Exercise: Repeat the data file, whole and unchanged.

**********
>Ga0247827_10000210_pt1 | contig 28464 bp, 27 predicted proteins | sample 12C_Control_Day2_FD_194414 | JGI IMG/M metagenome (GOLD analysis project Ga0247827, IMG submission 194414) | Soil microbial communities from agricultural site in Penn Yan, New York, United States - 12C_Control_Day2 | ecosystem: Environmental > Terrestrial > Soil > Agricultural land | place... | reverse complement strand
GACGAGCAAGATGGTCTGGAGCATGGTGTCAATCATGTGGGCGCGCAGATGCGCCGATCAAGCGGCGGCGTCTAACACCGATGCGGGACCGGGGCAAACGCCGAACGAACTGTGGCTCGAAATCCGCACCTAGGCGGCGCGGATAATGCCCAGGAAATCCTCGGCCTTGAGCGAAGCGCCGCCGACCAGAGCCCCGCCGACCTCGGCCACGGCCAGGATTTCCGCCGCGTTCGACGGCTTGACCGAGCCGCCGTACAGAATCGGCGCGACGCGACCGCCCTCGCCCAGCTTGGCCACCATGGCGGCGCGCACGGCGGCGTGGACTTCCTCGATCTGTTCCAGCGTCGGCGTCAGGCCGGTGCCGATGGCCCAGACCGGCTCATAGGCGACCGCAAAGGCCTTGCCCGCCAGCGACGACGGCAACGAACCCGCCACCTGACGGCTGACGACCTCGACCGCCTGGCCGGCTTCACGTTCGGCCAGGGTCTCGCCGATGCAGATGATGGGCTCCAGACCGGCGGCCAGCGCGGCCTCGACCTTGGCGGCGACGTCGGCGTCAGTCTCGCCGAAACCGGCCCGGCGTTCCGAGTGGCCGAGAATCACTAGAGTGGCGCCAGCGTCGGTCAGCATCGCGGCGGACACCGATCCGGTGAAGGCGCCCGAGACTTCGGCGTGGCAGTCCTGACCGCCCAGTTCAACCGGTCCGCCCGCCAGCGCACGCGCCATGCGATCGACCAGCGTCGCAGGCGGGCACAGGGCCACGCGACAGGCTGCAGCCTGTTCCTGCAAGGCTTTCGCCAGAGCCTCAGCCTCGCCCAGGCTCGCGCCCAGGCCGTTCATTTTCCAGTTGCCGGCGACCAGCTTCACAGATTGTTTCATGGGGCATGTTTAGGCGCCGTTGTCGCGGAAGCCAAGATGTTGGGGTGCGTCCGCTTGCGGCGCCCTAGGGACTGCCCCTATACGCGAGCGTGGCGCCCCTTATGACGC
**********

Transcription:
>Ga0247827_10000210_pt1 | contig 28464 bp, 27 predicted proteins | sample 12C_Control_Day2_FD_194414 | JGI IMG/M metagenome (GOLD analysis project Ga0247827, IMG submission 194414) | Soil microbial communities from agricultural site in Penn Yan, New York, United States - 12C_Control_Day2 | ecosystem: Environmental > Terrestrial > Soil > Agricultural land | place... | reverse complement strand
GACGAGCAAGATGGTCTGGAGCATGGTGTCAATCATGTGGGCGCGCAGATGCGCCGATCAAGCGGCGGCGTCTAACACCGATGCGGGACCGGGGCAAACGCCGAACGAACTGTGGCTCGAAATCCGCACCTAGGCGGCGCGGATAATGCCCAGGAAATCCTCGGCCTTGAGCGAAGCGCCGCCGACCAGAGCCCCGCCGACCTCGGCCACGGCCAGGATTTCCGCCGCGTTCGACGGCTTGACCGAGCCGCCGTACAGAATCGGCGCGACGCGACCGCCCTCGCCCAGCTTGGCCACCATGGCGGCGCGCACGGCGGCGTGGACTTCCTCGATCTGTTCCAGCGTCGGCGTCAGGCCGGTGCCGATGGCCCAGACCGGCTCATAGGCGACCGCAAAGGCCTTGCCCGCCAGCGACGACGGCAACGAACCCGCCACCTGACGGCTGACGACCTCGACCGCCTGGCCGGCTTCACGTTCGGCCAGGGTCTCGCCGATGCAGATGATGGGCTCCAGACCGGCGGCCAGCGCGGCCTCGACCTTGGCGGCGACGTCGGCGTCAGTCTCGCCGAAACCGGCCCGGCGTTCCGAGTGGCCGAGAATCACTAGAGTGGCGCCAGCGTCGGTCAGCATCGCGGCGGACACCGATCCGGTGAAGGCGCCCGAGACTTCGGCGTGGCAGTCCTGACCGCCCAGTTCAACCGGTCCGCCCGCCAGCGCACGCGCCATGCGATCGACCAGCGTCGCAGGCGGGCACAGGGCCACGCGACAGGCTGCAGCCTGTTCCTGCAAGGCTTTCGCCAGAGCCTCAGCCTCGCCCAGGCTCGCGCCCAGGCCGTTCATTTTCCAGTTGCCGGCGACCAGCTTCACAGATTGTTTCATGGGGCATGTTTAGGCGCCGTTGTCGCGGAAGCCAAGATGTTGGGGTGCGTCCGCTTGCGGCGCCCTAGGGACTGCCCCTATACGCGAGCGTGGCGCCCCTTATGACGC